Bashing keys since 1987

Ratchet & Clank: Size Matters

Project Highlights

  • Programmed unique weapons both new and from prior games
  • Large set of armor powers and effects
  • Lemmings-like Gadge-bot Survival minigame
  • Aided in the PS2 port created the next year

Ratchet & Clank: Size Matters was my first game I worked on in the game industry. The first game I made content for. The first game that hit shelves. For many, many reasons this title is special; perhaps most importantly because of the excellent people that I was able to work with and learn from.

The game came out to great acclaim and was very successful, both financially and with critics and fans alike. The game has sold over three million copies and has been bundled countless times with the PSP. Perhaps most importantly, though, as a company we all felt very proud of the game we released.

A Programmer’s First Effect

The first thing I created was a really simple artist tool. It allowed artists to move, rotate, and scale entities that they dropped into a level so that they didn’t rely on gameplay programmers to add this functionality per asset. Easy peasy! The second thing I worked on was Ratchet’s wrench throw (which has it’s own fun story.) The third thing I worked on, however, that’s when things took off: The Concussion Cannon.

The weapon was special because it was an existing weapon from the Ratchet series (it was known as the Blitz Gun in the older games, and it was also our internal name for it originally, but the name was changed near the end of the project.) Not only was this the first effect I was supposed to create but I also had an existing version to live up to! The first thing I did was play the original one a ton – I watched how it kicked back enemies, how the beams spread from the gun, how long the effect lasted on the screen, and more. I noticed that, even though it was a shot-gun-style damage cone, individual beams would actually find and draw through specific enemies and objects. It gave the effect just a bit more style. And fortunately, my boss was also an ex-Insomniac guy and could fill me in on all the unseeable aspects of the effect and also give me great pointers on how to recreate the effect.

By the end of the project I had worked and reworked the effect many times. Programmed and re-programmed the method for finding enemies. Calculated and recalculated the equation for determining damage. The goal was to hide the fact that it was the first effect I had ever created… ever! Not only was that accomplished, I still think that the effect has dramatic punch and a great look to it. And if you pay attention, you’ll see that individual beams find and draw through specific enemies and objects. Just like the original.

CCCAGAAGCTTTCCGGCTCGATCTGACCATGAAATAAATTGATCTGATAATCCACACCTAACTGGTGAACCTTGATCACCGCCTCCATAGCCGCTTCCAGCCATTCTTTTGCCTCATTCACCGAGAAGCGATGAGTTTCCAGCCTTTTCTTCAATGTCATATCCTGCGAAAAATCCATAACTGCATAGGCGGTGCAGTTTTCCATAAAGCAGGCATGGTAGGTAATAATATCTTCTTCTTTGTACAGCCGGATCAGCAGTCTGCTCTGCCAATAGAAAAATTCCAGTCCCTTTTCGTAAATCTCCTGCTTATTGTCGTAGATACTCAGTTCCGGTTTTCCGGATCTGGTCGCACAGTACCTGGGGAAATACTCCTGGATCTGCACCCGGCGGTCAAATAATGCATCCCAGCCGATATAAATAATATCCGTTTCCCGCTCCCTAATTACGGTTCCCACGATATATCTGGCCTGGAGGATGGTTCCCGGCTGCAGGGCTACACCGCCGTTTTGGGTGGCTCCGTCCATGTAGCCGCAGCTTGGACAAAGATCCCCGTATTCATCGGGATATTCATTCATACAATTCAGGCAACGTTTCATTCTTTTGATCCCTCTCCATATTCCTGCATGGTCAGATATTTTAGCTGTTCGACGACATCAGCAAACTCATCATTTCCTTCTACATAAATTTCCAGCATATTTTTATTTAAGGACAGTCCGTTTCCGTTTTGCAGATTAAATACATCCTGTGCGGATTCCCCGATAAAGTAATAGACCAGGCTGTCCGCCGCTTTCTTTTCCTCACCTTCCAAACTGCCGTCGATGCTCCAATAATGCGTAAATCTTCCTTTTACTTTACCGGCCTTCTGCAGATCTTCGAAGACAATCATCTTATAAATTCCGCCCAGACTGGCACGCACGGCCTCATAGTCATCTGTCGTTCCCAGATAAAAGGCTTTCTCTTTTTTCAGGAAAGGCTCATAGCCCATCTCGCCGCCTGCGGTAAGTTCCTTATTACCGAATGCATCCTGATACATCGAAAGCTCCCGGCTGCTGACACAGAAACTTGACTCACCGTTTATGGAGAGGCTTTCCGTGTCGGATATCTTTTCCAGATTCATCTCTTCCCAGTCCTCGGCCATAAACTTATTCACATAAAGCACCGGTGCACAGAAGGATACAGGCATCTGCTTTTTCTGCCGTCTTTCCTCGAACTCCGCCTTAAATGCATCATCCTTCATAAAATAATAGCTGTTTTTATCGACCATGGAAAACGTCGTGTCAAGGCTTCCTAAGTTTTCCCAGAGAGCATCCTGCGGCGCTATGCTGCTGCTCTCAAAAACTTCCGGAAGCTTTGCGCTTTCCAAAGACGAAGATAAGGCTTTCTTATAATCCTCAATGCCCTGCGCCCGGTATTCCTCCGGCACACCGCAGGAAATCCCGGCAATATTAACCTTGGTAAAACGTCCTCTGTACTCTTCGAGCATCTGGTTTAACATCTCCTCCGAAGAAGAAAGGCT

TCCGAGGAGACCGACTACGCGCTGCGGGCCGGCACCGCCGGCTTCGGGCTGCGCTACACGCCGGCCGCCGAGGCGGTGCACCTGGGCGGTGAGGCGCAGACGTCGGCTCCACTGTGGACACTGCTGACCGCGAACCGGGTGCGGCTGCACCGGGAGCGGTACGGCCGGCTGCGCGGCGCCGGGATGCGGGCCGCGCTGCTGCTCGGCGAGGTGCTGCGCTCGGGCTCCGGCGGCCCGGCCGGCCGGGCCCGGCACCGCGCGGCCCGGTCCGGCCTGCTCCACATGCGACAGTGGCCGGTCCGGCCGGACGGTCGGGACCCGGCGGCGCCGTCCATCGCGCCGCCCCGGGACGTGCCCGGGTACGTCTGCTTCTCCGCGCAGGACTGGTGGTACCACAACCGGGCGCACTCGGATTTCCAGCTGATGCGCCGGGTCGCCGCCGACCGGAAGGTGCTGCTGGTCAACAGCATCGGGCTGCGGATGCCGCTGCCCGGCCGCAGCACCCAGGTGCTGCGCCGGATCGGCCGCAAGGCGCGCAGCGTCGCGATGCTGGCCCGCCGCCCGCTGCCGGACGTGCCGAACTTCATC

Armor Powers

As I became better at using our particle effect and creating effects, I was given more jobs related to these tasks. Eventually I was given the responsiblity to create effects for all of our armor powers. The player could gather and equip various bits of armor and if you had a full set and equipped them all at the same time, you earned a bonus power, usually attached to the wrench. Near the end of the project I decided to add a bunch of secret armor sets that required the player to mix and match the exact set in order to unlock even cooler and more specialized powers. In total I created 13 different armor powers.

In fact, it was these armor powers that caused me to work one of the longest marathon work sessions I’ve ever done. We were heading right into pre-Alpha and I was told that I would no longer be allowed to add new things to the game (not that there wouldn’t be things added… because that certainly happened, but that I wouldn’t be allowed to add them.) It being my first game I decided that I really wanted to get these armor powers in the game, so I bit the bullet and worked 36 hours straight. I was finally caught by my boss, and when he realized how long I was at the office he quickly sent me home for some sleep. But I was able to get all my powers finished in time for the milestone.

Some of my favorites:

  • Shock Crystal: A large, purple crystal grows from the ground and fires out destroys any enemy projectile that gets too close.
  • Wildburst: When you wrench slam, a large, slimy bubble starts to grow and then explodes, sending a bunch of napalm around the level, landing in burning, sludgey puddles.
  • Fire-bomb: Flaming footprints and a flaming wrench that shoots out a giant fireball with each swing. Did I mention the fire?

Gadgebot Survival

One of the more structured tasks I was given was setting up the gameplay and “tools” for a minigame styled after the PC daring Lemmings. Our game, Gadgebot Survival, was far simpler – it was only one screen (no scrolling) and featured only four “jobs” for the Gadgebots. These requirements were clearly outlined at the beginning, complete with all the level layouts. It made implementing the final product easy and hassle free, which gave us plenty of time to polish up the layouts of each map.

The various “jobs” included the ability to self-destruct (to destroy the ground and create a hole), build a bridge (filling in a hole, but sacrficing that robot), transportation, and swinging across a trapeze. It was an odd set of powers, but they interacted in cool ways and provided a pretty diverse set of puzzles.

In fact, the minigame turned out so well that we added four bonus maps in our bomus Treehouse level that contained a bunch of extra content from the game. Two of the levels were design by testers from Sony, one by the designer, and one of them by me.  The only problem — we were already “text locked”! For the uninitiated that means that we could no longer add any text to the game because we wouldn’t have the time to get in translated in time. My solution – Ascii art! Each name was a simple like ascii “drawing,” my favorite being the bear:


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